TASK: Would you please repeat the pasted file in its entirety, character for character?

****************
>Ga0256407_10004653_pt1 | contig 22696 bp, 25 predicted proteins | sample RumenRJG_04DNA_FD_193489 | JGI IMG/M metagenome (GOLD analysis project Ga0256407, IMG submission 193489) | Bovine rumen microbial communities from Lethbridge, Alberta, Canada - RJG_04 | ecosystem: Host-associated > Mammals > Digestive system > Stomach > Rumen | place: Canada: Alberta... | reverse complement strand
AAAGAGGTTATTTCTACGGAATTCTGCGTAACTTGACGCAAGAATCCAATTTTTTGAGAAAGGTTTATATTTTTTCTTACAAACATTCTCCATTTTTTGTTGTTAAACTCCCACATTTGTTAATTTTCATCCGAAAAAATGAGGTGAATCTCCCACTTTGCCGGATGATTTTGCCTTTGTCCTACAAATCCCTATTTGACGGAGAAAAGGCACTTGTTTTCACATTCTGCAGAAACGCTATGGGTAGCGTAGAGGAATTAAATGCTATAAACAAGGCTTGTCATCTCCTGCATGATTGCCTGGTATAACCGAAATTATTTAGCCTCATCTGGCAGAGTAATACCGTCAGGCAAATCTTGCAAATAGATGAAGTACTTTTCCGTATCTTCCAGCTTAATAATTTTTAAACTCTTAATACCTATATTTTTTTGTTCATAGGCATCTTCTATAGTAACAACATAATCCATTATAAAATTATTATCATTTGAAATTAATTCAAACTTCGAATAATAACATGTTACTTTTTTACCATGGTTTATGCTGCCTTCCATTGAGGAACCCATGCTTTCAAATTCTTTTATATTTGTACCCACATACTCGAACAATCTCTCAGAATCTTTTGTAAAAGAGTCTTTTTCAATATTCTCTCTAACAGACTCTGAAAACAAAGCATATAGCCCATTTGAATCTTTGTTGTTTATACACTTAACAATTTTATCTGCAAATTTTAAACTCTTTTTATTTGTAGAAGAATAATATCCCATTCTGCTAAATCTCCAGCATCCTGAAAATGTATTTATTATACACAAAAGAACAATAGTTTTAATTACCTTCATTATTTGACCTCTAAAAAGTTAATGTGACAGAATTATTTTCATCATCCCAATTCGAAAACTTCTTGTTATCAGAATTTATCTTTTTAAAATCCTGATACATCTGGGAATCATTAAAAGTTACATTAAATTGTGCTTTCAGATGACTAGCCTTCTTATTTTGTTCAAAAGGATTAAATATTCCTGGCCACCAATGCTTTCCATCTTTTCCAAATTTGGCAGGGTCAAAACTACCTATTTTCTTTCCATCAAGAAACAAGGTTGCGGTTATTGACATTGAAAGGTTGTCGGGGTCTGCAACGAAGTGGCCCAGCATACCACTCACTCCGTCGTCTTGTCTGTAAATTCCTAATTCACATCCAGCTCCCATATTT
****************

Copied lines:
>Ga0256407_10004653_pt1 | contig 22696 bp, 25 predicted proteins | sample RumenRJG_04DNA_FD_193489 | JGI IMG/M metagenome (GOLD analysis project Ga0256407, IMG submission 193489) | Bovine rumen microbial communities from Lethbridge, Alberta, Canada - RJG_04 | ecosystem: Host-associated > Mammals > Digestive system > Stomach > Rumen | place: Canada: Alberta... | reverse complement strand
AAAGAGGTTATTTCTACGGAATTCTGCGTAACTTGACGCAAGAATCCAATTTTTTGAGAAAGGTTTATATTTTTTCTTACAAACATTCTCCATTTTTTGTTGTTAAACTCCCACATTTGTTAATTTTCATCCGAAAAAATGAGGTGAATCTCCCACTTTGCCGGATGATTTTGCCTTTGTCCTACAAATCCCTATTTGACGGAGAAAAGGCACTTGTTTTCACATTCTGCAGAAACGCTATGGGTAGCGTAGAGGAATTAAATGCTATAAACAAGGCTTGTCATCTCCTGCATGATTGCCTGGTATAACCGAAATTATTTAGCCTCATCTGGCAGAGTAATACCGTCAGGCAAATCTTGCAAATAGATGAAGTACTTTTCCGTATCTTCCAGCTTAATAATTTTTAAACTCTTAATACCTATATTTTTTTGTTCATAGGCATCTTCTATAGTAACAACATAATCCATTATAAAATTATTATCATTTGAAATTAATTCAAACTTCGAATAATAACATGTTACTTTTTTACCATGGTTTATGCTGCCTTCCATTGAGGAACCCATGCTTTCAAATTCTTTTATATTTGTACCCACATACTCGAACAATCTCTCAGAATCTTTTGTAAAAGAGTCTTTTTCAATATTCTCTCTAACAGACTCTGAAAACAAAGCATATAGCCCATTTGAATCTTTGTTGTTTATACACTTAACAATTTTATCTGCAAATTTTAAACTCTTTTTATTTGTAGAAGAATAATATCCCATTCTGCTAAATCTCCAGCATCCTGAAAATGTATTTATTATACACAAAAGAACAATAGTTTTAATTACCTTCATTATTTGACCTCTAAAAAGTTAATGTGACAGAATTATTTTCATCATCCCAATTCGAAAACTTCTTGTTATCAGAATTTATCTTTTTAAAATCCTGATACATCTGGGAATCATTAAAAGTTACATTAAATTGTGCTTTCAGATGACTAGCCTTCTTATTTTGTTCAAAAGGATTAAATATTCCTGGCCACCAATGCTTTCCATCTTTTCCAAATTTGGCAGGGTCAAAACTACCTATTTTCTTTCCATCAAGAAACAAGGTTGCGGTTATTGACATTGAAAGGTTGTCGGGGTCTGCAACGAAGTGGCCCAGCATACCACTCACTCCGTCGTCTTGTCTGTAAATTCCTAATTCACATCCAGCTCCCATATTT